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Horses Seek Relief by “Soaking”, By Cynthia McFarland with Chris Cox

Chris Cox

Chris Cox

If you haven’t figured it out by now, horses and humans don’t naturally think alike. That’s why, in order to be effective with our horsemanship, we need to learn how to get into the horse’s mind and communicate in ways that make sense to him.
“One of the most effective tools I use to help a horse learn is what I call “˜soaking’, explains horseman and clinician Chris Cox. “We’ve talked about how horses seek relief. What soaking does is allow the horse to be left alone and enjoy that relief for a brief time after he’s done a task or exercise correctly.”
You might think that praising and petting your horse after he “gets it” during a training session would be rewarding to him. But because the horse instinctively seeks relief from pressure, he will learn from soaking because he looks forward to the reward of being left alone. He can relax and absorb what he’s just done right. When a horse is relaxed, he will salivate and lick his lips. His head and neck should also be relaxed and not tense, so watch for these signs.
Let’s say you are teaching your horse to let you open a gate from the saddle by sidepassing up next to it. As the horse makes a serious effort to respond correctly to your cues, you can reinforce that he’s doing the right thing by letting him soak for a couple minutes. Then go back to working on the task at hand. Or perhaps you’re working on collection. As the horse shows that he is softening and giving when you ask, his reward is to soak for a brief time until you ask him for collection again.
A soaking session may last two minutes or a little bit longer, depending on the situation. The horse will tend to learn more from several short soaking sessions built into the training period than if he’s just allowed to soak once for a longer period of time.
“If you use soaking sessions throughout your training, you will find this has a much more positive effect than if you just pound the horse constantly with schooling,” says Cox. “You might get the horse to accept physically by continually pounding away at him, but not mentally. Without that mental acceptance, eventually he will start to resist and challenge you.”
Soaking Time
When the horse is soaking, you aren’t asking him for anything. If you’re in the saddle, you have a loose rein and a centered, relaxed seat with your legs relaxed in the stirrups. If you are on the ground, your hands should be lowered and you should never have a tight hold on the lead rope. Whether you’re in the saddle or on the ground, your body language is not cueing the horse in any way.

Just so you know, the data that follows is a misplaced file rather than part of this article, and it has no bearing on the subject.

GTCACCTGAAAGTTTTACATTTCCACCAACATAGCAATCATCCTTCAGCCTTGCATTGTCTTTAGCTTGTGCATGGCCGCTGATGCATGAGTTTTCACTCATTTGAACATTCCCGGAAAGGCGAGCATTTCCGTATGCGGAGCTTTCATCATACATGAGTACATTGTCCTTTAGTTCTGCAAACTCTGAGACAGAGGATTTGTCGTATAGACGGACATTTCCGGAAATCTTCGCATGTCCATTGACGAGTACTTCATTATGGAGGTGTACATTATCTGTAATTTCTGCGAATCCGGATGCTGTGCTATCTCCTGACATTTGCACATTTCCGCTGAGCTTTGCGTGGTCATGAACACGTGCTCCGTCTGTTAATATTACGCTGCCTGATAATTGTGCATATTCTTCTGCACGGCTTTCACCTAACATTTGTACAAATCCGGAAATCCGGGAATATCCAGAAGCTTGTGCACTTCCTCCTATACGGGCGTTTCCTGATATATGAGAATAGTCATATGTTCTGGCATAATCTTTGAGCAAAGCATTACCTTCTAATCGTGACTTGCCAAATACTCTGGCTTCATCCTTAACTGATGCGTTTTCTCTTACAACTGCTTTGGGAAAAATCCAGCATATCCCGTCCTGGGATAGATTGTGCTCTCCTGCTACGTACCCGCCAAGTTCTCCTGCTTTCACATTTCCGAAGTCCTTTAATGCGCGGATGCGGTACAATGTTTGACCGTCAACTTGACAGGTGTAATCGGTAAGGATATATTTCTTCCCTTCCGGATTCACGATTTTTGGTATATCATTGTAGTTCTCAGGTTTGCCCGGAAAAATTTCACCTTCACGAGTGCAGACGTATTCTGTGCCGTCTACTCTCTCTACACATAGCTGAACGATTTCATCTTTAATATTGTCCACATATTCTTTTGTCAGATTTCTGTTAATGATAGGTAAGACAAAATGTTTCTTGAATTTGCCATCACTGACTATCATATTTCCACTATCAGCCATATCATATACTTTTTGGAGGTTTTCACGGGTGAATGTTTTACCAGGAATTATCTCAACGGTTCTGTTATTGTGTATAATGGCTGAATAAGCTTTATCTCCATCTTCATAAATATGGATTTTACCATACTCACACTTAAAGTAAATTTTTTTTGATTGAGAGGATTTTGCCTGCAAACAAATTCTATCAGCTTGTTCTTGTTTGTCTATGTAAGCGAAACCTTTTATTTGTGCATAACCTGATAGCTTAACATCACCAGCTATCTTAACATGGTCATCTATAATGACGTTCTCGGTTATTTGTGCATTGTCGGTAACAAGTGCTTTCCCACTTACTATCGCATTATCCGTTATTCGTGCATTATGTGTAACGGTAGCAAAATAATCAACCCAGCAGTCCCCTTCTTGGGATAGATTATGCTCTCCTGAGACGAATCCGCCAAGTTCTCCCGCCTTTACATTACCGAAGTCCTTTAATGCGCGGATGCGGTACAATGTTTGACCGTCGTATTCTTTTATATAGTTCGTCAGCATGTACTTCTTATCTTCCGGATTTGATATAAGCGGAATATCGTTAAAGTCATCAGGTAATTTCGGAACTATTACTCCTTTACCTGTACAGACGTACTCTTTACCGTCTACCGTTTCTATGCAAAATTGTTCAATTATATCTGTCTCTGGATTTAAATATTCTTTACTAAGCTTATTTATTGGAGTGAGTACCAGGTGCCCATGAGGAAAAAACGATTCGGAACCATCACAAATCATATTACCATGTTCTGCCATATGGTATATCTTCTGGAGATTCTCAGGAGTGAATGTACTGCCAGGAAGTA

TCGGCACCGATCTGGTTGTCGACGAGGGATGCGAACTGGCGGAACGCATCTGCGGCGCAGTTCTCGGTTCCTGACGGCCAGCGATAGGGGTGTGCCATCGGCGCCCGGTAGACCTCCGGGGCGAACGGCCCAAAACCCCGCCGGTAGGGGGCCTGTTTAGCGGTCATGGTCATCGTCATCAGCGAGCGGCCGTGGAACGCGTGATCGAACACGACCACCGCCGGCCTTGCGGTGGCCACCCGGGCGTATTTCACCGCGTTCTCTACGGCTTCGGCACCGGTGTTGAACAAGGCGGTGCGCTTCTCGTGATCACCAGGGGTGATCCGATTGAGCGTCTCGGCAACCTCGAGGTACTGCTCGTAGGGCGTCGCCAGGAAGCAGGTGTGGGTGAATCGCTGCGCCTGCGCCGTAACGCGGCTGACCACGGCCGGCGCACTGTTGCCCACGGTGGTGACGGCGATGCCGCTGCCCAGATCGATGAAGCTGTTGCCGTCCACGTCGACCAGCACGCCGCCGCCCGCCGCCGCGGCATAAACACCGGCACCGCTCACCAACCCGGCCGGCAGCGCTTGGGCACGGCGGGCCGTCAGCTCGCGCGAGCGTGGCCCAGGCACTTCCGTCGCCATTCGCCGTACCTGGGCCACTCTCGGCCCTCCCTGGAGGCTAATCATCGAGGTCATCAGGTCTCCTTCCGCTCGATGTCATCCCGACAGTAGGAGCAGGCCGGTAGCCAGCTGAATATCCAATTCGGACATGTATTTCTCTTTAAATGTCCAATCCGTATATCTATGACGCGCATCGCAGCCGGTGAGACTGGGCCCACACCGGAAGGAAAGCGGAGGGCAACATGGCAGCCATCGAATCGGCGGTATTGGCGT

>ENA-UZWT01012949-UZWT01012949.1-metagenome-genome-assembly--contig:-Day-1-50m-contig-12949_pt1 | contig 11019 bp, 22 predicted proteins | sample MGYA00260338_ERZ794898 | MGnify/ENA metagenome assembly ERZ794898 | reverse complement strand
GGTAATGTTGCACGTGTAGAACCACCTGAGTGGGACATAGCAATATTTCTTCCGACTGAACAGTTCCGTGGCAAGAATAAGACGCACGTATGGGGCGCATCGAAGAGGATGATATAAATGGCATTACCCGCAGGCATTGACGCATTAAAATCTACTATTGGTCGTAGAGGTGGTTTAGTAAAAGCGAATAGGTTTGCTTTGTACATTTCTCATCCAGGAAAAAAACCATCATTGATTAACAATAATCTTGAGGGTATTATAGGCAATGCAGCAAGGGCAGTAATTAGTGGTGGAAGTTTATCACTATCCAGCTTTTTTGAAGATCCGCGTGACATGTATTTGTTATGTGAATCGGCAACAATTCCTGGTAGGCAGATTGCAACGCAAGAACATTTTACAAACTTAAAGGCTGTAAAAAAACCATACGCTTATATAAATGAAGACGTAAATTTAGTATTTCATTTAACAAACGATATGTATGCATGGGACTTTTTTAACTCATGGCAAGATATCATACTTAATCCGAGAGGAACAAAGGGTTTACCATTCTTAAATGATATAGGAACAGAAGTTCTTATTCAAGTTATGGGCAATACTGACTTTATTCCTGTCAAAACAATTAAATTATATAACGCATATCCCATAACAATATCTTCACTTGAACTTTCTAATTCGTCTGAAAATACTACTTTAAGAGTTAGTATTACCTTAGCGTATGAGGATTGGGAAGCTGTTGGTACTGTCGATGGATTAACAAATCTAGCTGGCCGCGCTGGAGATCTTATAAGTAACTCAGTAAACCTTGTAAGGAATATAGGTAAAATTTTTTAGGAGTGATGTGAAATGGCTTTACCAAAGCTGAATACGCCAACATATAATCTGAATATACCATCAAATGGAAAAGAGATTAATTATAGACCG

Think of how pleasurable it is when you’re involved in a project to just get up from the desk and walk outside for a few minutes. Soaking is a similar reward for your horse. It tells him in a way he clearly understands, “You did good, buddy! Now just relax and take it easy for a minute. You’ve earned it.”
When you give a horse time to think without pressuring him, which is exactly what a soaking session does, he’ll start to learn more and perform better.
“We should always be teaching our horses in increments, building on what they already know,” Cox notes. “By adding soaking to your training sessions, you can teach a horse even more than you might expect.”

Up Close with Chris Cox Ranch-raised in Australia, Chris came to the United States in 1986 to make a career of working with horses. Years of working horseback on the ranch near Queensland gave Chris a healthy respect for the horse’s ability and intelligence, and helped him develop his own methods of individualized training.
Active in the cutting horse world as both a trainer and competitor, Chris has trained a variety of breeds for different disciplines. He travels the United States, Canada, South America and Australia appearing at expos, conducting clinics and horsemanship demonstrations. His “Come Ride the Journey’ tour takes him to cities across the U.S. each year. Chris offers week-long intensive horsemanship clinics at his Outback Ranch in Mineral Wells, Texas.
Western Horseman recently released Ride the Journey, by Chris Cox with Cynthia McFarland, a 225-page, full color book that details Chris’ practical methods and training techniques. Packed with step-by-step exercises and color photos, the book will help you improve your horsemanship skills, no matter what discipline or breed you ride.

Visit www.chris-cox.com or call Chris Cox Horsemanship Company at 1-888-81-HORSE for information about the Ride the Journey book, upcoming course dates and appearances, equipment and training DVDs.

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